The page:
Something to look for, there was a persistent leak aside from the main issue which was coming from the fluid lines. Fluid was dripping on the front driver's side cat. After re-clamping the problem seems to have gone away.
 

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2004 Subaru Outback (Base) |Seamist Green Pearl| soon to be Electric Green
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Not sure if this thread applies, didn't want to open a new one

04'base outback

1. Jolts into reverse when cold
(doesn't really happen when engine is warm)

I mean jolts feel it in the whole car, trying to avoid reversing just I don't have to feel the earthquake

2. Something similar into 3rd or 4th

Almost feels like transmission spins or something slips after it shifts into gear

Car runs great Otherwise

A minor squeak that I'm guessing is the power steering?

164 miles with recent engine swap
EJ25



Thanks in advance if anyone can advise or help
 

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transmission may respond well to 3 drain/fills. Perhaps add a bottle of Trans-X on the final fill.
 

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I've heard from various people that flushing the fluid sometimes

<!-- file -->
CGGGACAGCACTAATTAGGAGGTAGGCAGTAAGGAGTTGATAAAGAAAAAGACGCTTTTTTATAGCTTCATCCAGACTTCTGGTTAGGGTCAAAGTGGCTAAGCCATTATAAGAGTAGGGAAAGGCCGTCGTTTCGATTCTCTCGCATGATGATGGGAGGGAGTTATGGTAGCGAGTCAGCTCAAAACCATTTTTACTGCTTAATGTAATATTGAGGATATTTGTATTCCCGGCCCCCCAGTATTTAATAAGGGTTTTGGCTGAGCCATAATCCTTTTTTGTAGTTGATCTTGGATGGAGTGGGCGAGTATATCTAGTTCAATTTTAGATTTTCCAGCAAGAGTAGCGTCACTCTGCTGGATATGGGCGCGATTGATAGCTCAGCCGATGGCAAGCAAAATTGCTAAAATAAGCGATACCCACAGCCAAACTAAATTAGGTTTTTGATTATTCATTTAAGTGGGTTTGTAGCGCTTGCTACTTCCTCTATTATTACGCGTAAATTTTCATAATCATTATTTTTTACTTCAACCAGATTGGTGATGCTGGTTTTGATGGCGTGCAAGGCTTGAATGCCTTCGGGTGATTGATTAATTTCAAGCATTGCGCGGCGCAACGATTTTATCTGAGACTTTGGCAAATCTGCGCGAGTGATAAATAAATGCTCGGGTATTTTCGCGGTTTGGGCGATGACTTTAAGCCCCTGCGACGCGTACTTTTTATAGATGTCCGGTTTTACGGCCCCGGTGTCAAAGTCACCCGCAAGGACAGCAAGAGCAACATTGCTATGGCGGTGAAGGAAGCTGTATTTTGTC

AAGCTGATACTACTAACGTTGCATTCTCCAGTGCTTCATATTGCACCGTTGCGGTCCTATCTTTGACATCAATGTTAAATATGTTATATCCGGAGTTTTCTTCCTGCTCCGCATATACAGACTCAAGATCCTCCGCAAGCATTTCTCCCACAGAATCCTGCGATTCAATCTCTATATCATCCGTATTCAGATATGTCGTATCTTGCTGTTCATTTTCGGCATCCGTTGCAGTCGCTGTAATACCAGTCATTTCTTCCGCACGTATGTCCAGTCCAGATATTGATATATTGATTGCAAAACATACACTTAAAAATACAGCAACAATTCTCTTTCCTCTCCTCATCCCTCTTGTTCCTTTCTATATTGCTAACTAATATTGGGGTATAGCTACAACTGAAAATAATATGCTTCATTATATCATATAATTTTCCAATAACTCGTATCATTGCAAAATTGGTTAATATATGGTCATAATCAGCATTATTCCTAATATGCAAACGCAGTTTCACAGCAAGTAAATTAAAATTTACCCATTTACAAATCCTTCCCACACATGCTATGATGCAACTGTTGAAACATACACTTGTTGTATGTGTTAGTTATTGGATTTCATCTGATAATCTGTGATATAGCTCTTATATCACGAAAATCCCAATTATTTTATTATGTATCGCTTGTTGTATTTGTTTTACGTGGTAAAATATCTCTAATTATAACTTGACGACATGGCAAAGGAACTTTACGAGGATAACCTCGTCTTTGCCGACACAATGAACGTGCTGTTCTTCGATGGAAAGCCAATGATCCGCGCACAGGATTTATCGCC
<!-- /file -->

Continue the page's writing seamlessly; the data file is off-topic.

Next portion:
Creates more tranny problems...
Is this really my only option

Or just wait till I have extra cash to replace transmission.. Hopefully before it tanks
 

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I've heard from various people that flushing the fluid sometimes

Creates more tranny problems...
Is this really my only option

Or just wait till I have extra cash to replace transmission.. Hopefully before it tanks
People only say that when the fluid has never ever been replaced for the life of the car.
New fluid at 150k then it magically has problems..... Was going to have problems regardless because of lack of maintenance;)

Sent from my SM-G960U using Tapatalk
 

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I've heard from various people that flushing the fluid sometimes

Creates more tranny problems...
Is this really my only option